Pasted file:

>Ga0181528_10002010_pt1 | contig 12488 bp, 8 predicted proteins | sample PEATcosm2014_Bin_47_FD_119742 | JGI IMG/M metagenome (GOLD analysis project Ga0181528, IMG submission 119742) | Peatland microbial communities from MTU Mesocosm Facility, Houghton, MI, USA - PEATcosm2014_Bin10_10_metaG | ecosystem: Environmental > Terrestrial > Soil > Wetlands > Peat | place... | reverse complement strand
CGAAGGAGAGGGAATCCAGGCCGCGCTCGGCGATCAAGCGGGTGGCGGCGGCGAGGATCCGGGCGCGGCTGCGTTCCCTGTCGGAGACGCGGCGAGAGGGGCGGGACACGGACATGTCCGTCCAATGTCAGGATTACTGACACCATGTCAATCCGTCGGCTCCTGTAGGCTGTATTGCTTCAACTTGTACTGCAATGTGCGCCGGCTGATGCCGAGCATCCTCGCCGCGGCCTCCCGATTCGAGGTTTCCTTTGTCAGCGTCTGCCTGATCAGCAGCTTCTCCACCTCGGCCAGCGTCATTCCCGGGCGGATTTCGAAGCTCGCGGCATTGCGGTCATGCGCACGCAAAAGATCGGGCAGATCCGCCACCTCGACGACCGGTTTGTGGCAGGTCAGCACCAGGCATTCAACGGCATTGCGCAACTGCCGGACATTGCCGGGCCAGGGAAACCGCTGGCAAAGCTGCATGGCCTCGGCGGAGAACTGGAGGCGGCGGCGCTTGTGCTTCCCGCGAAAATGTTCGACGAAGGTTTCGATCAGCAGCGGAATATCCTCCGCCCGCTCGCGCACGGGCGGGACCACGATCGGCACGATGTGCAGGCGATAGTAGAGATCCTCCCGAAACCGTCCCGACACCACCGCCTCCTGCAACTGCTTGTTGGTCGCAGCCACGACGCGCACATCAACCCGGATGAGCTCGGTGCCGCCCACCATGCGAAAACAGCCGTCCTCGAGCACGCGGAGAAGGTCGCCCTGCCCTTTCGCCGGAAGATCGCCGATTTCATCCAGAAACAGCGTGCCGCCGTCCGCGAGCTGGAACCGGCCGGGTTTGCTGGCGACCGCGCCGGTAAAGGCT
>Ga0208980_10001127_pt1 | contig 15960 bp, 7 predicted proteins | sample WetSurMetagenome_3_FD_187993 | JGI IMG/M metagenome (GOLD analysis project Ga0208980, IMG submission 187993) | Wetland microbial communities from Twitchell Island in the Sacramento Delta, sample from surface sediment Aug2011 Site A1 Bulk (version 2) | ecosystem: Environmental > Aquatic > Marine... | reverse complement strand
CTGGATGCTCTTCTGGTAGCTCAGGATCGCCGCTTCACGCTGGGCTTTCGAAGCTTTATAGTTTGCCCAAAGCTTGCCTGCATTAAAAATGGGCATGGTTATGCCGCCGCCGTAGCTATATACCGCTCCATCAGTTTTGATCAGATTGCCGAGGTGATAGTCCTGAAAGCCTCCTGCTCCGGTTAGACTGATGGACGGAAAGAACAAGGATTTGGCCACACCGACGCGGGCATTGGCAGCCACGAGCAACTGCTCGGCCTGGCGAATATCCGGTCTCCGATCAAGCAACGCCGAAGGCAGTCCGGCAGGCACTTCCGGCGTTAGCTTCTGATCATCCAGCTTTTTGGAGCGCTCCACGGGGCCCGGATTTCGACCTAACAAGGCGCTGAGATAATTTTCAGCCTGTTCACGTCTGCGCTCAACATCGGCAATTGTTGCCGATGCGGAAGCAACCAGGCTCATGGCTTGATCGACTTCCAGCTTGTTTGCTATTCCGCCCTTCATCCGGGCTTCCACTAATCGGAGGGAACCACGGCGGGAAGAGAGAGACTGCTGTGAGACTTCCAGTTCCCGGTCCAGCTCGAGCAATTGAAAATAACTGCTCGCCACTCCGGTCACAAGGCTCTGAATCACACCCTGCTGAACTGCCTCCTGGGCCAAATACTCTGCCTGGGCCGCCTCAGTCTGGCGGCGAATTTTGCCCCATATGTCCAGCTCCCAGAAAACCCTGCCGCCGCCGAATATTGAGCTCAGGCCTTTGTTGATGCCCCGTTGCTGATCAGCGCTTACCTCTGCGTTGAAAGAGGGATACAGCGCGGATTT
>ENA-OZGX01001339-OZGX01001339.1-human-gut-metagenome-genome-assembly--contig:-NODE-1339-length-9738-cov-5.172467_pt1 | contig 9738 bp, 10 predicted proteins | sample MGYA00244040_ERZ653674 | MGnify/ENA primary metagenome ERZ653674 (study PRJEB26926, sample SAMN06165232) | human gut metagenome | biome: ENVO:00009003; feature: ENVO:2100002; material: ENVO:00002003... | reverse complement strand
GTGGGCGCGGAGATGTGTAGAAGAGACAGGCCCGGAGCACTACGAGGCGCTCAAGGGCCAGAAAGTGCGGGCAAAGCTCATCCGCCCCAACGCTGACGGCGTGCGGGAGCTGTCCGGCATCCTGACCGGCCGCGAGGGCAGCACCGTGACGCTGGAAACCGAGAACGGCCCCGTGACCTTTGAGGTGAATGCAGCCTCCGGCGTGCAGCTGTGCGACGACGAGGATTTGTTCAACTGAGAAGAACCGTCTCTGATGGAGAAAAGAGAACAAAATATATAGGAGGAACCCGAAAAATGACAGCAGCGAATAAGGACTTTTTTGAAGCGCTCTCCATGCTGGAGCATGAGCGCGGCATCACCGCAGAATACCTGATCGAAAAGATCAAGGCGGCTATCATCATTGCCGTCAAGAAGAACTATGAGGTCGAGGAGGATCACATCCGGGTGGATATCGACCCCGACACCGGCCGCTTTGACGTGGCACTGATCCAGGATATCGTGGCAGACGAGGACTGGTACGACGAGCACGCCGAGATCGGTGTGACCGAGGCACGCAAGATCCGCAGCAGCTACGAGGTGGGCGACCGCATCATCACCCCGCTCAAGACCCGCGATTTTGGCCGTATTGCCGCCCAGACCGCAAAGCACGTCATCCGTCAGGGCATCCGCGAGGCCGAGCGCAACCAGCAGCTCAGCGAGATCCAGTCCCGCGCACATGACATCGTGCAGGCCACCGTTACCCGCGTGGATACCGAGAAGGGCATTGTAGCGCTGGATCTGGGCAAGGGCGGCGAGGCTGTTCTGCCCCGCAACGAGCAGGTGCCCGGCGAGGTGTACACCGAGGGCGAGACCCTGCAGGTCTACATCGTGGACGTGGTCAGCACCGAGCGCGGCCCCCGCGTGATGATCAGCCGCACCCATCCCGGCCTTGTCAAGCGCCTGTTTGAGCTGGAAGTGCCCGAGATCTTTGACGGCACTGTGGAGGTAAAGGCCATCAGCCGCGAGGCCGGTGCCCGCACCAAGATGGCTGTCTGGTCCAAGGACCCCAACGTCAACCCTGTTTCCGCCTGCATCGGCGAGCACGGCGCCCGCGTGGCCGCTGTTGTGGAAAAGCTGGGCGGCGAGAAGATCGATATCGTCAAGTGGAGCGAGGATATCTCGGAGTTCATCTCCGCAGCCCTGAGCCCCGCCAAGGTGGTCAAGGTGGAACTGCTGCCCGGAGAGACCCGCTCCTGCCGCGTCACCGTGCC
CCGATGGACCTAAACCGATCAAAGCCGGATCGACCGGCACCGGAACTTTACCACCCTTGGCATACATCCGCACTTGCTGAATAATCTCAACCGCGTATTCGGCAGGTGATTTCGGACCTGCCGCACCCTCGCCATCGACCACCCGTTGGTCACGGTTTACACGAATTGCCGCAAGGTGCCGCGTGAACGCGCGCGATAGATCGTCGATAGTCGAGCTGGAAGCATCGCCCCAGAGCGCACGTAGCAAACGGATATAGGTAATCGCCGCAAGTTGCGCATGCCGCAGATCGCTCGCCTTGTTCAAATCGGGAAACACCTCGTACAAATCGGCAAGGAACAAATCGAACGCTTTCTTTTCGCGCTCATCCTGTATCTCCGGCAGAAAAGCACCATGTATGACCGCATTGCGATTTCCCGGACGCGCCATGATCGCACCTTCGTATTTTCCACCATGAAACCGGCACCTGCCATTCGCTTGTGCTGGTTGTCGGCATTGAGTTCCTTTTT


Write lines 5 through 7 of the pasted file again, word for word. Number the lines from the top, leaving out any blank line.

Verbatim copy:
>ENA-OZGX01001339-OZGX01001339.1-human-gut-metagenome-genome-assembly--contig:-NODE-1339-length-9738-cov-5.172467_pt1 | contig 9738 bp, 10 predicted proteins | sample MGYA00244040_ERZ653674 | MGnify/ENA primary metagenome ERZ653674 (study PRJEB26926, sample SAMN06165232) | human gut metagenome | biome: ENVO:00009003; feature: ENVO:2100002; material: ENVO:00002003... | reverse complement strand
GTGGGCGCGGAGATGTGTAGAAGAGACAGGCCCGGAGCACTACGAGGCGCTCAAGGGCCAGAAAGTGCGGGCAAAGCTCATCCGCCCCAACGCTGACGGCGTGCGGGAGCTGTCCGGCATCCTGACCGGCCGCGAGGGCAGCACCGTGACGCTGGAAACCGAGAACGGCCCCGTGACCTTTGAGGTGAATGCAGCCTCCGGCGTGCAGCTGTGCGACGACGAGGATTTGTTCAACTGAGAAGAACCGTCTCTGATGGAGAAAAGAGAACAAAATATATAGGAGGAACCCGAAAAATGACAGCAGCGAATAAGGACTTTTTTGAAGCGCTCTCCATGCTGGAGCATGAGCGCGGCATCACCGCAGAATACCTGATCGAAAAGATCAAGGCGGCTATCATCATTGCCGTCAAGAAGAACTATGAGGTCGAGGAGGATCACATCCGGGTGGATATCGACCCCGACACCGGCCGCTTTGACGTGGCACTGATCCAGGATATCGTGGCAGACGAGGACTGGTACGACGAGCACGCCGAGATCGGTGTGACCGAGGCACGCAAGATCCGCAGCAGCTACGAGGTGGGCGACCGCATCATCACCCCGCTCAAGACCCGCGATTTTGGCCGTATTGCCGCCCAGACCGCAAAGCACGTCATCCGTCAGGGCATCCGCGAGGCCGAGCGCAACCAGCAGCTCAGCGAGATCCAGTCCCGCGCACATGACATCGTGCAGGCCACCGTTACCCGCGTGGATACCGAGAAGGGCATTGTAGCGCTGGATCTGGGCAAGGGCGGCGAGGCTGTTCTGCCCCGCAACGAGCAGGTGCCCGGCGAGGTGTACACCGAGGGCGAGACCCTGCAGGTCTACATCGTGGACGTGGTCAGCACCGAGCGCGGCCCCCGCGTGATGATCAGCCGCACCCATCCCGGCCTTGTCAAGCGCCTGTTTGAGCTGGAAGTGCCCGAGATCTTTGACGGCACTGTGGAGGTAAAGGCCATCAGCCGCGAGGCCGGTGCCCGCACCAAGATGGCTGTCTGGTCCAAGGACCCCAACGTCAACCCTGTTTCCGCCTGCATCGGCGAGCACGGCGCCCGCGTGGCCGCTGTTGTGGAAAAGCTGGGCGGCGAGAAGATCGATATCGTCAAGTGGAGCGAGGATATCTCGGAGTTCATCTCCGCAGCCCTGAGCCCCGCCAAGGTGGTCAAGGTGGAACTGCTGCCCGGAGAGACCCGCTCCTGCCGCGTCACCGTGCC
CCGATGGACCTAAACCGATCAAAGCCGGATCGACCGGCACCGGAACTTTACCACCCTTGGCATACATCCGCACTTGCTGAATAATCTCAACCGCGTATTCGGCAGGTGATTTCGGACCTGCCGCACCCTCGCCATCGACCACCCGTTGGTCACGGTTTACACGAATTGCCGCAAGGTGCCGCGTGAACGCGCGCGATAGATCGTCGATAGTCGAGCTGGAAGCATCGCCCCAGAGCGCACGTAGCAAACGGATATAGGTAATCGCCGCAAGTTGCGCATGCCGCAGATCGCTCGCCTTGTTCAAATCGGGAAACACCTCGTACAAATCGGCAAGGAACAAATCGAACGCTTTCTTTTCGCGCTCATCCTGTATCTCCGGCAGAAAAGCACCATGTATGACCGCATTGCGATTTCCCGGACGCGCCATGATCGCACCTTCGTATTTTCCACCATGAAACCGGCACCTGCCATTCGCTTGTGCTGGTTGTCGGCATTGAGTTCCTTTTT